What is there not to like about the Dandelion, for they improve digestion, help reduce inflammation, which is why I drink dandelion and root tea on a regular basis, along with nettle tea, I will go into the benefits of nettles another day.  Dandelion leaves are rich in vitamin A.

Dandelion picked and washed

Here I picked tender young leaves and roots from my allotment, I washed and scrubbed the earth from the roots and then hung up to dry, once dry I then crushed to store in an airtight jar to use as in a tea.  Lots of methods can be found on the internet of how to prepare and add to recipes.

Dandelion Tea

So next time you think of zapping a dandelion or pulling it up from your garden…. Think twice on how it may aid your own health and benefit you,… all for free… 😊

 I will add a link here so you can see for yourself all of those health benefits

Happy Gardening!

Healing Properties of Garlic

Just some of the garlic we harvested Last year.

Healing Properties of Garlic. PhotobucketGarlic: Allium sativum

 Hot- Anitiseptic, Expectorant

Garlic is renowned worldwide for its healing properties, it was first documented in Ancient Egypt some 4,500 yrs ago being given to workers building the Pyramids to keep up their energy and ward off contagious diseases like flu and colds.  The Greek physician, Galen, called garlic ‘ The Great Panacea’

Garlic has an antiseptic action which is effective against viruses, fungi and bacteria, and it has been thoroughly researched and documented in both the East and West.  Its warming and strengthening action on the respiratory system, makes garlic extremely valuable in treating colds and flu.

In India and China, it has also been discovered the value of garlic in treating amoebic and similar types of Dysentery, killing the bacteria which  cause these diseases, Garlic can also be used against many other symptoms for instance Candida, for this action the purple skinned verity is recommended.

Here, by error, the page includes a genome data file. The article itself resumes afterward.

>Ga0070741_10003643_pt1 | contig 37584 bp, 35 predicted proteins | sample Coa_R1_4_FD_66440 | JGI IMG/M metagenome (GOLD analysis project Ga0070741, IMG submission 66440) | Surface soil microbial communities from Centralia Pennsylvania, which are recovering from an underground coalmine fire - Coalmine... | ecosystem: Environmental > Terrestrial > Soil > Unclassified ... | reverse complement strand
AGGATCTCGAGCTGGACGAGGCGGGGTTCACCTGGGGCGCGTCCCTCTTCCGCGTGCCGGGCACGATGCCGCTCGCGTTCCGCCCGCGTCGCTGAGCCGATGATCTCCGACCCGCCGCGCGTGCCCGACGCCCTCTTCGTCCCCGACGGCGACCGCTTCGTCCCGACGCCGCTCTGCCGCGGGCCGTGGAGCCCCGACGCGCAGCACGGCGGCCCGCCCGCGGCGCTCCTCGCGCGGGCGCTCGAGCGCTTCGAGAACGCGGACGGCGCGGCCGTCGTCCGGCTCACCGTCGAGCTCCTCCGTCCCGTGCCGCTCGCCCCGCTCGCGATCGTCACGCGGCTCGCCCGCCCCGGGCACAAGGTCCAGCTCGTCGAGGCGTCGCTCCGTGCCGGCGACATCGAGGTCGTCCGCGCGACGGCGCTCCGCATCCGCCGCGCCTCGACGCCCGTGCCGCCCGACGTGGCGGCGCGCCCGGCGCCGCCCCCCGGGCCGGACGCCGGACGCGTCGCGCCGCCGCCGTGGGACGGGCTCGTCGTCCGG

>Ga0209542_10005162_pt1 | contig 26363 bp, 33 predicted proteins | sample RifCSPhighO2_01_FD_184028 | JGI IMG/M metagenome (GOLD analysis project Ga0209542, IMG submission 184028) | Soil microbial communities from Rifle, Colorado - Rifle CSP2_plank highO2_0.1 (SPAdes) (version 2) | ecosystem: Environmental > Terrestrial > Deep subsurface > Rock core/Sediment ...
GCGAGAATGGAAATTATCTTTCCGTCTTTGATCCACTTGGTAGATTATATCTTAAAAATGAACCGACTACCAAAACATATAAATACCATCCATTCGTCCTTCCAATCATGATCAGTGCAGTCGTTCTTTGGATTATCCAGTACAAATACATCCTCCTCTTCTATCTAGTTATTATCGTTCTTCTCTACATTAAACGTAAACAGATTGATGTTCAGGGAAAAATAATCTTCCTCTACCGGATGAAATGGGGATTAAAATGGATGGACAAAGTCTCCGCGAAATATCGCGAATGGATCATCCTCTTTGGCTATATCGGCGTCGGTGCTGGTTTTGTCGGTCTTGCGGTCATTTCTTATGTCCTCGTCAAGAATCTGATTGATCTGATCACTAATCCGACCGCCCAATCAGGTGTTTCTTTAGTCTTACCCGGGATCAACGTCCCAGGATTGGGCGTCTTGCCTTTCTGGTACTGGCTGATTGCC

It works to help eliminate harmful bacteria created by digestion of food in the gut due to a slow digestion, Garlic increases circulation, warming cold limbs, lowering High blood pressure.

Note: Garlic should not be taken when there is an excess of heat or inflammation in the body, especially in the digestive system, as in Gastritis or Ulcers. 

Garlic is my kitchen basic, enhancing savoury dishes, and you will find many a recipe with garlic. Garlic especially goes well with most pulses, especially chickpeas. .

Recently in my own area where I live the University of Nottingham found that it was 90% effective in the treatment of MRSA (meticillin-resistant staphylococcus aureusis) a type of bacterial infection Superbug that is resistant to a number of widely used antibiotics.

 Scientists at England’s Nottingham University recreated a 9th Century Anglo-Saxon remedy using onion, garlic and other ingredients found in the link below..  “This 1,000 yr old recipe was recreated and was found to be effective in treating 90% of the superbug MRSA”. Link to this BBC News Item above and I have also enclosed a short video clip below of the findings.